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apartment in Holland and I live on my own, so a lot has changed. We worked a lot on my speed and had a really professional off-season program,” Henry Jacobi explained. Henry’s new trainer is former GP winner and Dutchman Marc de Reuver. Since his retirement in 2015 de Reuver has remained in the paddock and is now the full-time team trainer and riding coach at F&H. Working with all 3 of the riders de Reuver knows how to get the best out each mixing a fun environment with serious work and high aspirations. “It’s fun with Marc,” Jacobi says, “it is always a good mix of fun and serious work. We learn a lot from him, also in life decisions, he knows a lot, like really a lot.” Adam Sterry also commented about training with Marc and Henry, “It’s fun to practice with the guys, Henry has a lot different style, he hangs it out a lot more and rides really loose and I try to be really smooth. It is nice to practice and train together we push each other. Marc keeps it fun and I think when you enjoy something, it makes you want to train, it is hard work but feels easier because of the fun we have.” The results so far this season show that Jacobi and de Reuver are up to the challenge of the MX2 category. Starting from the season opening round in Patagonia Argentina Jacobi has battled with the championship’s best riders all while adding his name to the list of title contenders. Jacobi has only missed the top 5 at one of the first 4 rounds this season with a second place in Great Britain after battling the current points leader, Rockstar Energy Husqvarna Factory Racing’s Thomas Kjer Olsen. In the first 4 races Jacobi has already had better results than any other season prior.

While Jacobi was new to the team in 2019 British rider Adam Sterry returned to the squad in what is also his final MX2 season. 43


issue holding back Sterry has been the starts, which he along with Marc de Reuver believe are the key to fighting at the front: Although Sterry was on the team in 2018, a knee injury early in the year stopped him from racing the majority of the season. Sterry now healed is back and ready to make the most out of last 250cc season: “I always felt I had the speed but we just need to work on eliminating the mistakes, which we have towards. I have been a lot more consistent at the start of this year, but I still want more. The beginning of the season is going well, it’s been solid.” Sterry’s 2019 season has started out on a positive as well with 3 top ten performances aside from an unfortunate weekend at his home GP in Matterly Basin where he finished 12th. One 44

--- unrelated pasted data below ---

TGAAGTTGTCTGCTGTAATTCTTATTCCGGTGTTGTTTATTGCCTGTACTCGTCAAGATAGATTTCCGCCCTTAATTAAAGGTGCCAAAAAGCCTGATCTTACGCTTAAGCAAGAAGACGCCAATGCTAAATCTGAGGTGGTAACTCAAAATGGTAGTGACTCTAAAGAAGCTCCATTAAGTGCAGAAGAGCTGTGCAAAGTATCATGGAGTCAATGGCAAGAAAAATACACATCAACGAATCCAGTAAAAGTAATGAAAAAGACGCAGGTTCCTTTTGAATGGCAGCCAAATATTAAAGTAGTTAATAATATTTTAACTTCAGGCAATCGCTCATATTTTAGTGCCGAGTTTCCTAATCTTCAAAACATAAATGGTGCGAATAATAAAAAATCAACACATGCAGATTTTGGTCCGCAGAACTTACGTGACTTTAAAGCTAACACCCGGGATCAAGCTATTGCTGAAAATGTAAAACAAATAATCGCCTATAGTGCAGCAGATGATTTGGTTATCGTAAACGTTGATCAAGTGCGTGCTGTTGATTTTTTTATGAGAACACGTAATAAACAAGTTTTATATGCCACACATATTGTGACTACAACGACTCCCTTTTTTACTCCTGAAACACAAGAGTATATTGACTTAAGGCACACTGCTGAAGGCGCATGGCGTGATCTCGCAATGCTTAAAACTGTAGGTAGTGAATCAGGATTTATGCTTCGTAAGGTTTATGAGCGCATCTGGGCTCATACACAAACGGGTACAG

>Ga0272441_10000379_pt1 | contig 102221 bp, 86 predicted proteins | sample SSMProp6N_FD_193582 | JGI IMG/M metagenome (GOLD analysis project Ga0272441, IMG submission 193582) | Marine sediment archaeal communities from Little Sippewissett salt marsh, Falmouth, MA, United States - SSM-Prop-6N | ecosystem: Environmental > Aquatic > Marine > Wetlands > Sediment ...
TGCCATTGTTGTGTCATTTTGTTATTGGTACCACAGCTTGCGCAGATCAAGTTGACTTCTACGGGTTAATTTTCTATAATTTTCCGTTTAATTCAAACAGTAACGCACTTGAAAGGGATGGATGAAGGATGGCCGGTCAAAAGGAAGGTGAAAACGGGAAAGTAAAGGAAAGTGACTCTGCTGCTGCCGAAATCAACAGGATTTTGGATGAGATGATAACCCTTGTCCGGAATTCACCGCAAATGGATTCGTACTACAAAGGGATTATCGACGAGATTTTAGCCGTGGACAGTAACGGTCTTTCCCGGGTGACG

“I feel like my riding has been good but we have just changed some things on the bike for the start which we ran at the Dutch Championship for the first time and we took a holeshot showing it was a positive change. I believe if I start out front, I can stay there and get on the podium which has been my goal for the last 2 years.” Jacobi and Sterry’s EMX250 teammate, Roan van de Moosdijk, was also adopted into the F&H family atmosphere after riding for Yamaha in 2018. Now training with de Reuver and the others Roan is working towards not only the 2019 EMX250 title but also towards potentially taking over one of the vacant

MX2 positions in 2020. With a podium at the EMX250 season opener and a ninth-place finish at round 2 finding consistency will be key for the Dutchman. The F&H Racing team has also made big steps as an organization over the past years taking over the role as the premier Kawasaki MX2 team with CLS closing shop in 2017. Aside from the impressive set of riders, dedicated trainer and impressive race set up, the squad has also opening up a new shop and headquarters in the Netherlands while still resembling a family effort. The atmosphere within the team is unique one with a top level of professionalism maintained while still having fun, cracking jokes, and not only racing but truly competing at the highest level of motocross with some of the biggest factory teams in the world.


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E H T : S S E C C P U G S X R M O F F O T N SE O I S N E P S U S


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SUSPENSION IN THE WORLD OF MOTOCROSS IS ONE OF, IF NOT THE, MOST IMPORTANT ASPECT TO A BIKE. WHILE THE AVERAGE RIDER MAY BUY BOLT ON PARTS OR ENGINE COMPONENTS, MOST OF THESE ITEMS HAVE NOWHERE NEAR THE POSITIVE EFFECT OF WHAT WELL-TUNED SUSPENSION WOULD. WHETHER A NOVICE OR AN MXGP PRO PROPER SUSPENSION SETUP IS THE KEY TO UNLOCKING POTENTIAL AND FINDING SUCCESS.